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Working in Hot Weather

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Summer is officially upon us, and it’s looking to be a scorcher…

But when is hot too hot?

Exhaustion, rash, sunstroke and heat stress are serious problems for everybody this summer, let alone those of us who are required to be outside all day as part of our job. So here are a few things to look out for in the heat, and a couple of suggestions on how to cope.

 

Heat Exhaustion and Heat Stroke

Two of the more common illnesses related to the heat are heat exhaustion and heat stroke.

While heat exhaustion usually gets better once you’ve cooled down, it can lead to heat stroke – a potentially life-threatening issue.

Potential symptoms:

 

  • Muscle cramp
  • Heat rash
  • Fainting
  • Fatigue
  • Headaches
  • Nausea
  • Confusion
  • Severe thirst

 

If you or a colleague experience any of these signs, be sure to take a break and speak to your line manager.

If symptoms persist or get worse after 30 minutes – call 999.

 

Prevention

While it might be uncomfortable dealing with the heat at home, we can usually do something about it – have a drink, sit in the shade, take off a jacket – however, at work that’s not always possible.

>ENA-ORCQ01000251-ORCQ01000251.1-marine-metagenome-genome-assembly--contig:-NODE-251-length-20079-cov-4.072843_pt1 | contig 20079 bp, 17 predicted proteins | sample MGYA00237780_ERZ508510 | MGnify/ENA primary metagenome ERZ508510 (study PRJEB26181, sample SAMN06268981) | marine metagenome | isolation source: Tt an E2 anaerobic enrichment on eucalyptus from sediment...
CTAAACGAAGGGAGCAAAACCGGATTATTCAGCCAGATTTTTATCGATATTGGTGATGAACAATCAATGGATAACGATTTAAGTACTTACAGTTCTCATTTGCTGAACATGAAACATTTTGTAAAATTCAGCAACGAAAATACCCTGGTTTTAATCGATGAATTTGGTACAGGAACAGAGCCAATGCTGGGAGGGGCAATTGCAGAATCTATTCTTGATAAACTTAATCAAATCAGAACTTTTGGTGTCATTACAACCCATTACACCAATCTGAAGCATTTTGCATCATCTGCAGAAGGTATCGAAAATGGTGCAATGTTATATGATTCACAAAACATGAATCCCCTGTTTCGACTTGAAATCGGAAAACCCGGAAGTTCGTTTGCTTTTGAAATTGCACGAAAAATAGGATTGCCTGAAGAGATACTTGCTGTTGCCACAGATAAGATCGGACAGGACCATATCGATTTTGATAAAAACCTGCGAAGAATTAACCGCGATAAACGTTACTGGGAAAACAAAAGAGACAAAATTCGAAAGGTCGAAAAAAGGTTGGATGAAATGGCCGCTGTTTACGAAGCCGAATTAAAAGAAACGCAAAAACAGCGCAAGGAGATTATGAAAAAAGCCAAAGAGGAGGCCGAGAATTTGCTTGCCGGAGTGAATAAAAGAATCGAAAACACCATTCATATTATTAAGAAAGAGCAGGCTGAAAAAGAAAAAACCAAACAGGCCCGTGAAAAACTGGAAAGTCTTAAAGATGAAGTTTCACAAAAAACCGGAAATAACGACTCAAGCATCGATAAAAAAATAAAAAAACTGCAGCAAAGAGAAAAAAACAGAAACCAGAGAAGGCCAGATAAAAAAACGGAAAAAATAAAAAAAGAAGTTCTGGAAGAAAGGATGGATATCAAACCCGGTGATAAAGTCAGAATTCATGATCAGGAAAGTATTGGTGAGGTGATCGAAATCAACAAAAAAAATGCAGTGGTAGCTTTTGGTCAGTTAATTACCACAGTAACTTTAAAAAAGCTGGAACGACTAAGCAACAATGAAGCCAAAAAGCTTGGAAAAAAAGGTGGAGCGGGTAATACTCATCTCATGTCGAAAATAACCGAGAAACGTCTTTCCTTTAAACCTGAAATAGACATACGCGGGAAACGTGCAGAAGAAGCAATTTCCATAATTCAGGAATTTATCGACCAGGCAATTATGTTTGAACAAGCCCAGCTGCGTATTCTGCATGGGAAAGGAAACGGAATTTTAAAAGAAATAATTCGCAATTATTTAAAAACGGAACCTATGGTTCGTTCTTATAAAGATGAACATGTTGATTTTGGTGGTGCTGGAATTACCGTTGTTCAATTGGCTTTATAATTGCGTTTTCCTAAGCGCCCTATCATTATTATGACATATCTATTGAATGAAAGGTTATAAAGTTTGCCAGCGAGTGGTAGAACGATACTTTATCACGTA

In some lines of work, it can be the very PPE to protect you that is causing you to overheat and lead to problems.

But what can we do?

 

  • Perform a risk assessment

Often working outside in the heat is unavoidable, but sometimes work can be reorganised to avoid the hottest parts of the day. Performing a risk assessment will allow you to assess the risks and identify any potential steps that could be taken to avoid or minimise them.

  • Assess your PPE

Some PPE can be uncomfortable in hot conditions, causing the user to adjust their equipment unnecessarily or choose not to wear it. When FFP3 respirators are required, tight-fitting single-use masks can cause the user to become hot or uncomfortable when used in the heat for prolonged periods. Loose-fitting PAPR devices, such as the Dräger: X-Plore 8000, however provide a constant supply of air through powered fan units. This flow of air not only protects the wearer from respiratory hazards in the environment, it helps to keep them cool.

But also encourage workers to wear loose fitting long trousers and t-shirts to protect from the sun’s UV rays. Sun cream should also be worn and topped up regularly to prevent long-term damage to the skin.

  • Take regular breaks

Taking regular breaks in the shade will help your body to regulate its temperature and prevent heat exhaustion.

  • Have a drink (of water)

The more you sweat, the more you need to drink. Be sure to drink lots of water throughout your shift. Tea and coffee can dehydrate you and are not an ideal substitute.

  • Identify potentially vulnerable workers

If you know of people on your team that don’t do well in the heat or have other underlying health conditions, alert your line manager.

  • Speak out

Heatstroke can lead to death. If you, or someone in your crew, is feeling unwell – tell your line manager and get them to a cooler place to rest with plenty of water.

 

For more information and advice, please visit https://www.nhs.uk/conditions/heat-exhaustion-heatstroke/

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